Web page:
LA County Is Giving Away Bracelets To Help You Keep Tabs On Loved Ones With Dementia Or Autism

L.A. County's new bracelet will be trackable by radio frequency technology. (Photo courtesy of Henry Salazar/LA County)

If you know someone with dementia or autism, you know there's always a risk they may wander off and get lost.

A new program that launched in Los Angeles County Wednesday aims to prevent that by using a tracking bracelet that can quickly locate anyone wearing it.

The technology has worked in other places, but the size of L.A. County, which covers 4,000 square miles, makes finding people much more challenging.

HOW DOES THE TRACKING WORK?

The bracelets are trackable via radio frequency technology. If someone goes missing, police agencies or sheriff's stations will inform the Sheriff's Department Mental Evaluation Team, which will deploy resources to start the search. Electronic handheld receivers will be used to help a ground search, or they can be taken aboard helicopters for a search from the sky.

The devices are located through an electronic chirping signal on a frequency that's not audible to the human ear.

WILL THOSE WEARING THE BRACELETS BE CONSTANTLY MONITORED?

No. Only if they go missing and their caregivers notify authorities.

(Photo by Mary Plummer/LAist)

HOW MUCH DO THE BRACELETS COST?

A limited number of bracelets — 330 — are available for free, with funding provided by the city of L.A., L.A. County and Supervisor Janice Hahn's office. You can also purchase them for $325 each, plus shipping and handling.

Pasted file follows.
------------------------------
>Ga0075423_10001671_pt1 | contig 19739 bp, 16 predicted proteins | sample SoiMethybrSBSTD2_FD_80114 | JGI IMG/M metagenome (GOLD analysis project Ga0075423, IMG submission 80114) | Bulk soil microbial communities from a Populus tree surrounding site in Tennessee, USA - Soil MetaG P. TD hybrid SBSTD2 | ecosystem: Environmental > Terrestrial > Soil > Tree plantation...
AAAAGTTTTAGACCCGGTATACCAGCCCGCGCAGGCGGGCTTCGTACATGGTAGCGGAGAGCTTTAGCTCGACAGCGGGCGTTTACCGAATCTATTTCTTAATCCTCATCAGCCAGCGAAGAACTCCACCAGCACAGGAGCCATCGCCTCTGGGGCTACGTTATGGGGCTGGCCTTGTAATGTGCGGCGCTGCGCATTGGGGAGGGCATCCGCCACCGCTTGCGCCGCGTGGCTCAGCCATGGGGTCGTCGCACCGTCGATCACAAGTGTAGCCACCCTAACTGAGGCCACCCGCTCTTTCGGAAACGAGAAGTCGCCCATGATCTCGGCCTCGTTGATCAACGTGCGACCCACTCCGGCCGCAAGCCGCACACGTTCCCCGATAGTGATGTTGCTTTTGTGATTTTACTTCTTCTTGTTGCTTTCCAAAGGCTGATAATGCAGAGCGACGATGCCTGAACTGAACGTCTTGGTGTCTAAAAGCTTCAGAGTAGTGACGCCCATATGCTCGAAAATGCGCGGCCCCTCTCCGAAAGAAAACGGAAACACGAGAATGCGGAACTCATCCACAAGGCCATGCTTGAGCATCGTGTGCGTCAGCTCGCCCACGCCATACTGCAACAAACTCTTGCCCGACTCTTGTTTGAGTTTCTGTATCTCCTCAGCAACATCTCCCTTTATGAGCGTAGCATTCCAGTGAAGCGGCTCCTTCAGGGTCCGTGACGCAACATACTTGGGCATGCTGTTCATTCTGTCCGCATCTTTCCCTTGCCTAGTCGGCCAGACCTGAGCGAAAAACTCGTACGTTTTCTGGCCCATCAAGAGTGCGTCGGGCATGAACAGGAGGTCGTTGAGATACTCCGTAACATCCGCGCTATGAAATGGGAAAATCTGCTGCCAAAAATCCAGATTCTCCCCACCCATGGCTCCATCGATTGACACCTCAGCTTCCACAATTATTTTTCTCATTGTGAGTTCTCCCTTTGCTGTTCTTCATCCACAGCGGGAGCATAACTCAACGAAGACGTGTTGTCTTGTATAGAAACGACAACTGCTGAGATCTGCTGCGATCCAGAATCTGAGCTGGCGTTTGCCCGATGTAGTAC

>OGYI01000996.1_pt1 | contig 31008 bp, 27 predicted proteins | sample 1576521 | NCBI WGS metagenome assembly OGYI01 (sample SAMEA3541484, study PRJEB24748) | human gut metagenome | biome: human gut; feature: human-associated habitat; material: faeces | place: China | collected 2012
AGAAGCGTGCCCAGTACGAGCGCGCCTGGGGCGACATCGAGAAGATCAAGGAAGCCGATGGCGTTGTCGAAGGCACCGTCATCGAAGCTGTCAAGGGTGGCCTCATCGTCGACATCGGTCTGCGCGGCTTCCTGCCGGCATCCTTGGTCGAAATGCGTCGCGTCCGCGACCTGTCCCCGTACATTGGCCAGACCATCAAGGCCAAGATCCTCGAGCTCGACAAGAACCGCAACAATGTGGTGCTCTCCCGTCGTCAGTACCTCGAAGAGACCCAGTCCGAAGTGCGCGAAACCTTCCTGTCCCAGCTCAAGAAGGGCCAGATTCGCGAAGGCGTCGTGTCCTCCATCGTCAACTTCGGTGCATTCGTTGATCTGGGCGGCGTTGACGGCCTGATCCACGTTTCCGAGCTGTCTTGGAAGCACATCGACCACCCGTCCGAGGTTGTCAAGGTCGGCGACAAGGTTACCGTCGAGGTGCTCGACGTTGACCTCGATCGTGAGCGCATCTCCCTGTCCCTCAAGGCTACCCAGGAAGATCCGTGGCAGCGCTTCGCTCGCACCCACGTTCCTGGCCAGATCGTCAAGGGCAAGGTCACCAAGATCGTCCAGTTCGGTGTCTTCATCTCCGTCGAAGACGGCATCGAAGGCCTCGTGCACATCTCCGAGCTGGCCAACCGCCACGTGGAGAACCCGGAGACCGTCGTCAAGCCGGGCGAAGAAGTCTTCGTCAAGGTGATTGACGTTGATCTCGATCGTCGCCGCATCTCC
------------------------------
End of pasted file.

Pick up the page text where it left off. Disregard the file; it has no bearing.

HOW CAN I GET ONE?

To apply for a free bracelet, visit LAFound.com or call 833-569-7651. They are available on a first come, first served basis.

ANY CHALLENGES WITH GETTING LOVED ONES TO WEAR THE BRACELETS?

Some people with dementia, Alzheimer's or autism have sensory issues and may have trouble wearing a bracelet. If your family member doesn't want to wear the bracelet right away, officials advise to keep trying. You can also experiment by having the bracelet on for short periods of time until your family member is comfortable wearing the device.

Ensuring that the bracelet has an adequately charged battery is also important if a loved one goes missing for a long time. The batteries last between 30 and 90 days, according to an L.A. County Sheriff's official.

HOW SUCCESSFUL HAVE THESE BEEN IN OTHER PLACES?

One example is the city of Glendale, which started a program locally three years ago. So far it's worked successfully about 15 times — a 100 percent success rate.

HOW DID THE PROGRAM COME ABOUT?

L.A. County Supervisor Janice Hahn was the lead author of an initiative that passed unanimously in February 2018. Supervisor Kathryn Barger joined as co-author.

The package included a pilot program for the trackable bracelets as well as other strategies such as improving community alert systems, better training for law enforcement and bolstered coordination in missing person searches among local hospitals.

The cost of the program is $765,000.


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